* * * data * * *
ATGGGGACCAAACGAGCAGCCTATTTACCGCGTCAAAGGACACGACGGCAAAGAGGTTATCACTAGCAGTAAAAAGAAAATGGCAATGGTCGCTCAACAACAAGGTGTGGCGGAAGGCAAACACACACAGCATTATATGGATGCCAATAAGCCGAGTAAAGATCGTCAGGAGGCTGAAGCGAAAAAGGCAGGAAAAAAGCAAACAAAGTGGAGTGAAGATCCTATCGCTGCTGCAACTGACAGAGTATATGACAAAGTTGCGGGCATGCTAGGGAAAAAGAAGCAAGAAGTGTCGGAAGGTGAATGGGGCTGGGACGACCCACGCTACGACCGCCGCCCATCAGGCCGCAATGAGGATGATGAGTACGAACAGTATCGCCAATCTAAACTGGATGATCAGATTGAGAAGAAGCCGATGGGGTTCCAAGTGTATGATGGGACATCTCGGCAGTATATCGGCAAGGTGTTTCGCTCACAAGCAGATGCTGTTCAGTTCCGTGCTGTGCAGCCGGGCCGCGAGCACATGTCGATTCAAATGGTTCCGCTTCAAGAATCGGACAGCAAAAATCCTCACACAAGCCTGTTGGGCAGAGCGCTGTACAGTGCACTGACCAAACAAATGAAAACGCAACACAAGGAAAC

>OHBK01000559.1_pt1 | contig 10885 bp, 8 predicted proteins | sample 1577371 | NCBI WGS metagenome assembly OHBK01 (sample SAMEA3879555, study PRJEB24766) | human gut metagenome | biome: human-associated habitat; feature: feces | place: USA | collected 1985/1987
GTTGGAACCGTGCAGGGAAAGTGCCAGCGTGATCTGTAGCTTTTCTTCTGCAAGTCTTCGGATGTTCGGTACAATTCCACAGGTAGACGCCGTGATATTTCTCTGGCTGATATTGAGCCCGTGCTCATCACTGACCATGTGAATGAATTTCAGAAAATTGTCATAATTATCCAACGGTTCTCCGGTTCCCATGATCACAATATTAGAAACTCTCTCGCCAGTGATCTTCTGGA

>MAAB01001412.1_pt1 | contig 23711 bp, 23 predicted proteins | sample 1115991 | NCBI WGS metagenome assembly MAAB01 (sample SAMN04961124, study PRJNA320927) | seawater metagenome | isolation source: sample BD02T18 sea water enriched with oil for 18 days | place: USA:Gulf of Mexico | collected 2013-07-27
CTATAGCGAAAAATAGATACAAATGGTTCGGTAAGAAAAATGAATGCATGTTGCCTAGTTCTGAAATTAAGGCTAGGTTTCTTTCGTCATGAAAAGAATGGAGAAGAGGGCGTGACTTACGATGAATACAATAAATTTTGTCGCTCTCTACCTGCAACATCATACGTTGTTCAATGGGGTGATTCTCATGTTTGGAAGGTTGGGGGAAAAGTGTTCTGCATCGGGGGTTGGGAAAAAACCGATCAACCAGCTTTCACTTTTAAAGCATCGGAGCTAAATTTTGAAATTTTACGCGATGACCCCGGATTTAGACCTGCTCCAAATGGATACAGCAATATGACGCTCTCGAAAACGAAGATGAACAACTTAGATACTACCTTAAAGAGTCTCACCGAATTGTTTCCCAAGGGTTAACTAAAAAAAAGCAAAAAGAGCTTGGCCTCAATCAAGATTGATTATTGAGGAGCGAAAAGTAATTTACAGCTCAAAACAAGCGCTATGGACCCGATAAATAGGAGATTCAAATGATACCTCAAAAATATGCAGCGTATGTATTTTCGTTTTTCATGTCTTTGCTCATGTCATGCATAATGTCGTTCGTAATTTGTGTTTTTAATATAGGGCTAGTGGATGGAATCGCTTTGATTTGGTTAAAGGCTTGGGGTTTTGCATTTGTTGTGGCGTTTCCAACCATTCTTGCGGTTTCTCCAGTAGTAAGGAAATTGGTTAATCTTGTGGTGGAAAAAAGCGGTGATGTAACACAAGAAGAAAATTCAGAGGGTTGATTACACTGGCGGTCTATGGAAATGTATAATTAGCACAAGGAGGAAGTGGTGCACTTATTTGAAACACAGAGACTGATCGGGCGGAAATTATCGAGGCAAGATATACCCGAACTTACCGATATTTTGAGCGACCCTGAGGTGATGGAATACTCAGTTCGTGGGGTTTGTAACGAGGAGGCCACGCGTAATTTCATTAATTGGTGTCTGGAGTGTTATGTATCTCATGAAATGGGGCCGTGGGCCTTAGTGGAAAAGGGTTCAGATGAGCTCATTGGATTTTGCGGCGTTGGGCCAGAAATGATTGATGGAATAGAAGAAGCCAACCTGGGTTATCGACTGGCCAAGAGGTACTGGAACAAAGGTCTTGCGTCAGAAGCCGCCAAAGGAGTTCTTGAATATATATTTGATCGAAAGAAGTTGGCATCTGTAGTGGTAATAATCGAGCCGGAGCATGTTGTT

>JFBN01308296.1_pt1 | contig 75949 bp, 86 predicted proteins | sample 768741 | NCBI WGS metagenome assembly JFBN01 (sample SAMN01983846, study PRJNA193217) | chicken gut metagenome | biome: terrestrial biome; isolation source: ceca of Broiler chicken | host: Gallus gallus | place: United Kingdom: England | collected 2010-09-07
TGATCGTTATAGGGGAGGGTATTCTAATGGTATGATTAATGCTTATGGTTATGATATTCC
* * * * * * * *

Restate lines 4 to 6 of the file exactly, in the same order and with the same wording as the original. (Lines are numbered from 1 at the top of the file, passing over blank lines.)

>MAAB01001412.1_pt1 | contig 23711 bp, 23 predicted proteins | sample 1115991 | NCBI WGS metagenome assembly MAAB01 (sample SAMN04961124, study PRJNA320927) | seawater metagenome | isolation source: sample BD02T18 sea water enriched with oil for 18 days | place: USA:Gulf of Mexico | collected 2013-07-27
CTATAGCGAAAAATAGATACAAATGGTTCGGTAAGAAAAATGAATGCATGTTGCCTAGTTCTGAAATTAAGGCTAGGTTTCTTTCGTCATGAAAAGAATGGAGAAGAGGGCGTGACTTACGATGAATACAATAAATTTTGTCGCTCTCTACCTGCAACATCATACGTTGTTCAATGGGGTGATTCTCATGTTTGGAAGGTTGGGGGAAAAGTGTTCTGCATCGGGGGTTGGGAAAAAACCGATCAACCAGCTTTCACTTTTAAAGCATCGGAGCTAAATTTTGAAATTTTACGCGATGACCCCGGATTTAGACCTGCTCCAAATGGATACAGCAATATGACGCTCTCGAAAACGAAGATGAACAACTTAGATACTACCTTAAAGAGTCTCACCGAATTGTTTCCCAAGGGTTAACTAAAAAAAAGCAAAAAGAGCTTGGCCTCAATCAAGATTGATTATTGAGGAGCGAAAAGTAATTTACAGCTCAAAACAAGCGCTATGGACCCGATAAATAGGAGATTCAAATGATACCTCAAAAATATGCAGCGTATGTATTTTCGTTTTTCATGTCTTTGCTCATGTCATGCATAATGTCGTTCGTAATTTGTGTTTTTAATATAGGGCTAGTGGATGGAATCGCTTTGATTTGGTTAAAGGCTTGGGGTTTTGCATTTGTTGTGGCGTTTCCAACCATTCTTGCGGTTTCTCCAGTAGTAAGGAAATTGGTTAATCTTGTGGTGGAAAAAAGCGGTGATGTAACACAAGAAGAAAATTCAGAGGGTTGATTACACTGGCGGTCTATGGAAATGTATAATTAGCACAAGGAGGAAGTGGTGCACTTATTTGAAACACAGAGACTGATCGGGCGGAAATTATCGAGGCAAGATATACCCGAACTTACCGATATTTTGAGCGACCCTGAGGTGATGGAATACTCAGTTCGTGGGGTTTGTAACGAGGAGGCCACGCGTAATTTCATTAATTGGTGTCTGGAGTGTTATGTATCTCATGAAATGGGGCCGTGGGCCTTAGTGGAAAAGGGTTCAGATGAGCTCATTGGATTTTGCGGCGTTGGGCCAGAAATGATTGATGGAATAGAAGAAGCCAACCTGGGTTATCGACTGGCCAAGAGGTACTGGAACAAAGGTCTTGCGTCAGAAGCCGCCAAAGGAGTTCTTGAATATATATTTGATCGAAAGAAGTTGGCATCTGTAGTGGTAATAATCGAGCCGGAGCATGTTGTT

>JFBN01308296.1_pt1 | contig 75949 bp, 86 predicted proteins | sample 768741 | NCBI WGS metagenome assembly JFBN01 (sample SAMN01983846, study PRJNA193217) | chicken gut metagenome | biome: terrestrial biome; isolation source: ceca of Broiler chicken | host: Gallus gallus | place: United Kingdom: England | collected 2010-09-07